Is the stair here?
Where’s the stair?
‘The stair’s right there
But it goes nowhere.’
And the abyss? the abyss?
‘The abyss you can’t miss:
It’s right where you are—
A step down the stair.’
Each time ever
There always is
Noon of failure,
Part of a house.
In the middle of,
Around a cloud,
On top a thistle
The wind’s slowing.
(“The Abyss,” Part 1)
Many arrivals make us live: the tree becoming
Green, a bird tipping the topmost bough,
A seed pushing itself beyond itself,
The mole making its way through darkest ground,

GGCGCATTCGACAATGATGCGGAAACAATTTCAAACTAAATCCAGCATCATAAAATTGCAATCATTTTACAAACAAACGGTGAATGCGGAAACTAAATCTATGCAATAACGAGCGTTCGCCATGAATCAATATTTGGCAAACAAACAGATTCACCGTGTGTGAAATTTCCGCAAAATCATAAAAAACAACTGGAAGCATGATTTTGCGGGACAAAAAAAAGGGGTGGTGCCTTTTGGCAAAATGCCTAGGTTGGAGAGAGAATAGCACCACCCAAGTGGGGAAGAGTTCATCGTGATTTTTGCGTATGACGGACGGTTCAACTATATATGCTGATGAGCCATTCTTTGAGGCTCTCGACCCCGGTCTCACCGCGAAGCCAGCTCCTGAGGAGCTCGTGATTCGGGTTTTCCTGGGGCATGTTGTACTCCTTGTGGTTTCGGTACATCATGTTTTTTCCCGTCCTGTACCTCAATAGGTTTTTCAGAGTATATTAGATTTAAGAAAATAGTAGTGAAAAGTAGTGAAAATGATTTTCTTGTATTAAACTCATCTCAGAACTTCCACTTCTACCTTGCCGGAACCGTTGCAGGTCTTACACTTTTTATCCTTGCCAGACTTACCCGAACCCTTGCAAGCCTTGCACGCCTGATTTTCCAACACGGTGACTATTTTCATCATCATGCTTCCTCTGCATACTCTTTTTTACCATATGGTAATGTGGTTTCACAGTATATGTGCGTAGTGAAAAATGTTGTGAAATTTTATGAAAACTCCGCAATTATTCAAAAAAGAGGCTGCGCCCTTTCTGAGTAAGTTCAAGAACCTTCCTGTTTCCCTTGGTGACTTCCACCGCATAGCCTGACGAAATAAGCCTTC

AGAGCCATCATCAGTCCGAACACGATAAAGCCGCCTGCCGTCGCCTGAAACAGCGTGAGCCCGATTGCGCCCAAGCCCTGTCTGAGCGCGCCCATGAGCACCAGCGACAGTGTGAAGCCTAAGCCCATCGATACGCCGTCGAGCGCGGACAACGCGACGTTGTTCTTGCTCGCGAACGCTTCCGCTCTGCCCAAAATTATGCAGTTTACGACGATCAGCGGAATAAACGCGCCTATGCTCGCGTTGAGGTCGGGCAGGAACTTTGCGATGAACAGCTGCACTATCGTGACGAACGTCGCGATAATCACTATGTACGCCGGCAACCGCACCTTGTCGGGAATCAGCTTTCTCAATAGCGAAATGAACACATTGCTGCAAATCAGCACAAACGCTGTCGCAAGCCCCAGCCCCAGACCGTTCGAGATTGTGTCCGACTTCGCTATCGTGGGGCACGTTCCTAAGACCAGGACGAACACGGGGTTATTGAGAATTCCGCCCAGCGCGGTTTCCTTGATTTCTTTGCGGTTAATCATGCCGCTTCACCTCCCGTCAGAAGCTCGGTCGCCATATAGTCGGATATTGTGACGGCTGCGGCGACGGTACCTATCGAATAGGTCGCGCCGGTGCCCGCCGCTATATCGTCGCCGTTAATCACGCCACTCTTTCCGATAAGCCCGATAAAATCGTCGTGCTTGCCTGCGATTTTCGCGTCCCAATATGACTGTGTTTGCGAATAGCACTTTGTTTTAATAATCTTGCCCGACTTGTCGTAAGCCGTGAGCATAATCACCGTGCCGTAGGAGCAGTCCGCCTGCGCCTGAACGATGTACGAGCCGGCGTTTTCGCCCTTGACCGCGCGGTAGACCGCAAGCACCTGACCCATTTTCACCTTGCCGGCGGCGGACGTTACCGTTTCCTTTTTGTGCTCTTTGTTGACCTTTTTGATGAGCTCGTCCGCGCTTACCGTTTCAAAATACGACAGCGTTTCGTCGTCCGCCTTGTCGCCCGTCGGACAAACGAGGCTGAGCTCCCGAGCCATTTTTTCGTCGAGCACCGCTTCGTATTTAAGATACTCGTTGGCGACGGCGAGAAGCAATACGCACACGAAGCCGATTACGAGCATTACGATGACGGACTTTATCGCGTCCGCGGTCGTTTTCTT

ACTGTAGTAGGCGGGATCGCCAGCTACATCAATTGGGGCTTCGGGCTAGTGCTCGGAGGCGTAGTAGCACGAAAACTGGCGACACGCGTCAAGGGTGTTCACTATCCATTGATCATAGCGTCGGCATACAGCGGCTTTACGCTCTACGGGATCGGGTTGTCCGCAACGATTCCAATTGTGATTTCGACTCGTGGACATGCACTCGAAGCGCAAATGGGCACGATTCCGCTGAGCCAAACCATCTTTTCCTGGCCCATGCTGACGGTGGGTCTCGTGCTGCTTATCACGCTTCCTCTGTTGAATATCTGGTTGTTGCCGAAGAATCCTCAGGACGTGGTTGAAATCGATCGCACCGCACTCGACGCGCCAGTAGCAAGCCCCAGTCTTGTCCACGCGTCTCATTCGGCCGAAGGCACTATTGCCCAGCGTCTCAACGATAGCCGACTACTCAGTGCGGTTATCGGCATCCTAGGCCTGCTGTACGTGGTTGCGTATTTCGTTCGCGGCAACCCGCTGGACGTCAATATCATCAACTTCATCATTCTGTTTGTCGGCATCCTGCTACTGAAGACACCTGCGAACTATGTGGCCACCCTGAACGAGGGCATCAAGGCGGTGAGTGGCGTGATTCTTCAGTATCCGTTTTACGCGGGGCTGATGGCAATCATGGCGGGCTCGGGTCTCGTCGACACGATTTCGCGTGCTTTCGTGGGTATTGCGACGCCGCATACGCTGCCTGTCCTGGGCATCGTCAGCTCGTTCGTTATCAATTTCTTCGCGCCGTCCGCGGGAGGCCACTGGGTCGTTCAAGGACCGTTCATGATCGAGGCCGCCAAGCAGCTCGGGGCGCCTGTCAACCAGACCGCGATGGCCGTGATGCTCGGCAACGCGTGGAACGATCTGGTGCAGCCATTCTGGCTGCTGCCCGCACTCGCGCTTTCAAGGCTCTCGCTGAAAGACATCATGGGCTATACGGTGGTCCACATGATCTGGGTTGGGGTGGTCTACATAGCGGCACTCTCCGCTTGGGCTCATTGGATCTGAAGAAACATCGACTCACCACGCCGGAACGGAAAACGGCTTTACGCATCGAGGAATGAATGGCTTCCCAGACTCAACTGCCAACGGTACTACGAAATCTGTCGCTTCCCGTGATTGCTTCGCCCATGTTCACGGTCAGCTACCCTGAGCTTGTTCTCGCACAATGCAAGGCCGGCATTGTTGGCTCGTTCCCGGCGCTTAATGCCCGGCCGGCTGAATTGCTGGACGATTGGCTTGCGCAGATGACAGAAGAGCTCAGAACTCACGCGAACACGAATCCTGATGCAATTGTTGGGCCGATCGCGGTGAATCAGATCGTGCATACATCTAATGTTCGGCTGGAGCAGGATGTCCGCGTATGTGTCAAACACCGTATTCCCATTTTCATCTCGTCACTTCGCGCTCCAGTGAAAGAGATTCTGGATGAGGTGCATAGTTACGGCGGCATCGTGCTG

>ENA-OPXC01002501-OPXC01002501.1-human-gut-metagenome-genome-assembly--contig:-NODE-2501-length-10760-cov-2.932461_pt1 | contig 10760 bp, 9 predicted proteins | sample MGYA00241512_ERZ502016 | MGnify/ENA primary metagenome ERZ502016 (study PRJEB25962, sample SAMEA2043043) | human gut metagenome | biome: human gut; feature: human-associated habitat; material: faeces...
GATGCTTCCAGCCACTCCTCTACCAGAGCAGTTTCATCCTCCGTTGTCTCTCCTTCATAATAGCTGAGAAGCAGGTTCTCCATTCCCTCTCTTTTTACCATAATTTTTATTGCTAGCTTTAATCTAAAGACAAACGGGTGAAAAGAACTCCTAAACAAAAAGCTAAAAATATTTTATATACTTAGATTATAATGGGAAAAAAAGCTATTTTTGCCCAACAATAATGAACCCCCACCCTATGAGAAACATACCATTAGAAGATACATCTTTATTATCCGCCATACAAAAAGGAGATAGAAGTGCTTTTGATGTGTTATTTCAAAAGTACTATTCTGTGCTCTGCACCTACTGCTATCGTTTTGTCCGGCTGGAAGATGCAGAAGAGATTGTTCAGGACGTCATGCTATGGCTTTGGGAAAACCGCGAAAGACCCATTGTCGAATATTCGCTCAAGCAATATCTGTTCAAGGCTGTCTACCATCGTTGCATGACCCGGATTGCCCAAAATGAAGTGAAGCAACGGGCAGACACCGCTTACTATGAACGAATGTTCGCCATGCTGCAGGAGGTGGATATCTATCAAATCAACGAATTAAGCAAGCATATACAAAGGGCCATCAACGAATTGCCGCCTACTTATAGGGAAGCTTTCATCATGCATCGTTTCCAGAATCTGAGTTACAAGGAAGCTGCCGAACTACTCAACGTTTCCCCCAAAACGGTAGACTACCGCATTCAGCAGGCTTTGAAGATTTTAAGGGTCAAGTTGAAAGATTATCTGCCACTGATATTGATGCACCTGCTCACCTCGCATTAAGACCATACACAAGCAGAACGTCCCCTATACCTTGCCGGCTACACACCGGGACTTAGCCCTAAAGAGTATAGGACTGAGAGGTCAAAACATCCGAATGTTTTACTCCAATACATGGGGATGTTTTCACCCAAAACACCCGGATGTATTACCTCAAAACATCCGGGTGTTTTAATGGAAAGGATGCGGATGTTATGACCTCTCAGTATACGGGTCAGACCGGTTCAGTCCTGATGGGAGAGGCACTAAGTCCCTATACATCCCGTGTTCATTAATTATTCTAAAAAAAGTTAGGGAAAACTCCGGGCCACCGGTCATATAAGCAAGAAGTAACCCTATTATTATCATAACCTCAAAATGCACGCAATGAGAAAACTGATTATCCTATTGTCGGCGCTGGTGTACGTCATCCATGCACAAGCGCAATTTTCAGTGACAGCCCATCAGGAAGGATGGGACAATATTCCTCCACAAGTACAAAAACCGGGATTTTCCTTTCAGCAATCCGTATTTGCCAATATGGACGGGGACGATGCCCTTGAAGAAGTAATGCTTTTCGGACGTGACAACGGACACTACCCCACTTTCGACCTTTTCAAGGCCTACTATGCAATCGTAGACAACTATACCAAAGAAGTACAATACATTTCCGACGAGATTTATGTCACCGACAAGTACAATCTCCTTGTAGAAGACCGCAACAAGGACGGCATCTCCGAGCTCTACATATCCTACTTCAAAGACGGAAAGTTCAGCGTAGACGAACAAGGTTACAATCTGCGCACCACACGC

The worm, intrepid scholar of the soil—
Do these analogies perplex? A sky with clouds,
The motion of the moon, and waves at play,
A sea-wind pausing in a summer tree.
What does what it should do needs nothing more.
The body moves, though slowly, toward desire.
We come to something without knowing why.
—Theodore Roethke, The Far Field: Last Poems. Winner of the National Book Award.